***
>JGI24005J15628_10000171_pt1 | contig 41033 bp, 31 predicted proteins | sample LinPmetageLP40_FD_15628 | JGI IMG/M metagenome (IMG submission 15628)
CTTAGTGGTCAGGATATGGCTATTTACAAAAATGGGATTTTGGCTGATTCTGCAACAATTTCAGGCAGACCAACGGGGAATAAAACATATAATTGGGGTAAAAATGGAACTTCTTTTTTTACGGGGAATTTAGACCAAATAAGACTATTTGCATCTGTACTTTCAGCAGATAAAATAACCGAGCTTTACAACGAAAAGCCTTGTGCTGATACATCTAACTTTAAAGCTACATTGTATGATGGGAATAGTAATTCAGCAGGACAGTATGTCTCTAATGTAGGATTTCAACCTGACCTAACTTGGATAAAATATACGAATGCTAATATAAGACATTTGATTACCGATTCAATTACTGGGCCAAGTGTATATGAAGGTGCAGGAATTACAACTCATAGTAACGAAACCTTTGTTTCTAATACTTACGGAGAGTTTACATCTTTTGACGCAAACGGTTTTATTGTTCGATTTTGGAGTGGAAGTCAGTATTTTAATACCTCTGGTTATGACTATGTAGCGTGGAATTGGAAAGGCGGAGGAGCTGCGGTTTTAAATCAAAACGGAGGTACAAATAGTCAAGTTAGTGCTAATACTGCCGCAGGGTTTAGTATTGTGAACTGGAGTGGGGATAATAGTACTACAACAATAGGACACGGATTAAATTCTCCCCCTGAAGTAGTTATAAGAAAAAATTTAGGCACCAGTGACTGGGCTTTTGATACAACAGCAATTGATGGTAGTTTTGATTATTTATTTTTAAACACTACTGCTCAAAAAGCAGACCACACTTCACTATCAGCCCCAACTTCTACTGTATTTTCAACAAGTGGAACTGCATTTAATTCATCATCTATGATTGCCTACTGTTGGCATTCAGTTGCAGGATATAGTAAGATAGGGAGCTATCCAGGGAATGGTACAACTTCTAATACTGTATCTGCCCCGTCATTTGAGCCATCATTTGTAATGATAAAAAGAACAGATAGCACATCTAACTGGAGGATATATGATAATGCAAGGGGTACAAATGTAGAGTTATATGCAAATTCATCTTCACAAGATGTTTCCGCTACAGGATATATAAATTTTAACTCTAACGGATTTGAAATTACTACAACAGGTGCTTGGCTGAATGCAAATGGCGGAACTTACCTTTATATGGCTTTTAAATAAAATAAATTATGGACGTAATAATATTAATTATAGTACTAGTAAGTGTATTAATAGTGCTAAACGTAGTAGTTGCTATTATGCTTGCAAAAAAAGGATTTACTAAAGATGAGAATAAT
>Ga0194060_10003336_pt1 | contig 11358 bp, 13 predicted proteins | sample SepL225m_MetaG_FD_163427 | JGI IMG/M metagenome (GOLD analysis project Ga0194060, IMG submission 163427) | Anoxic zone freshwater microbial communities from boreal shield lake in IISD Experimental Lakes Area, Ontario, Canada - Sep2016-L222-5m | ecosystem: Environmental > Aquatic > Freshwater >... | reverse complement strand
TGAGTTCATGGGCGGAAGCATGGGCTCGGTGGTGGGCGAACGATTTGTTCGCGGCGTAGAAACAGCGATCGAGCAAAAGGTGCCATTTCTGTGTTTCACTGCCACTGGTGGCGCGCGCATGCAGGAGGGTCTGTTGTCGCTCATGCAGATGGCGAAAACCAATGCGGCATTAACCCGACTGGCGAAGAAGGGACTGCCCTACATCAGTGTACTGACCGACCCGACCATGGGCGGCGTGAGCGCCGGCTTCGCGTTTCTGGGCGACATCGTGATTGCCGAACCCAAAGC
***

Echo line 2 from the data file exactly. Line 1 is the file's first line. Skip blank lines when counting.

CTTAGTGGTCAGGATATGGCTATTTACAAAAATGGGATTTTGGCTGATTCTGCAACAATTTCAGGCAGACCAACGGGGAATAAAACATATAATTGGGGTAAAAATGGAACTTCTTTTTTTACGGGGAATTTAGACCAAATAAGACTATTTGCATCTGTACTTTCAGCAGATAAAATAACCGAGCTTTACAACGAAAAGCCTTGTGCTGATACATCTAACTTTAAAGCTACATTGTATGATGGGAATAGTAATTCAGCAGGACAGTATGTCTCTAATGTAGGATTTCAACCTGACCTAACTTGGATAAAATATACGAATGCTAATATAAGACATTTGATTACCGATTCAATTACTGGGCCAAGTGTATATGAAGGTGCAGGAATTACAACTCATAGTAACGAAACCTTTGTTTCTAATACTTACGGAGAGTTTACATCTTTTGACGCAAACGGTTTTATTGTTCGATTTTGGAGTGGAAGTCAGTATTTTAATACCTCTGGTTATGACTATGTAGCGTGGAATTGGAAAGGCGGAGGAGCTGCGGTTTTAAATCAAAACGGAGGTACAAATAGTCAAGTTAGTGCTAATACTGCCGCAGGGTTTAGTATTGTGAACTGGAGTGGGGATAATAGTACTACAACAATAGGACACGGATTAAATTCTCCCCCTGAAGTAGTTATAAGAAAAAATTTAGGCACCAGTGACTGGGCTTTTGATACAACAGCAATTGATGGTAGTTTTGATTATTTATTTTTAAACACTACTGCTCAAAAAGCAGACCACACTTCACTATCAGCCCCAACTTCTACTGTATTTTCAACAAGTGGAACTGCATTTAATTCATCATCTATGATTGCCTACTGTTGGCATTCAGTTGCAGGATATAGTAAGATAGGGAGCTATCCAGGGAATGGTACAACTTCTAATACTGTATCTGCCCCGTCATTTGAGCCATCATTTGTAATGATAAAAAGAACAGATAGCACATCTAACTGGAGGATATATGATAATGCAAGGGGTACAAATGTAGAGTTATATGCAAATTCATCTTCACAAGATGTTTCCGCTACAGGATATATAAATTTTAACTCTAACGGATTTGAAATTACTACAACAGGTGCTTGGCTGAATGCAAATGGCGGAACTTACCTTTATATGGCTTTTAAATAAAATAAATTATGGACGTAATAATATTAATTATAGTACTAGTAAGTGTATTAATAGTGCTAAACGTAGTAGTTGCTATTATGCTTGCAAAAAAAGGATTTACTAAAGATGAGAATAAT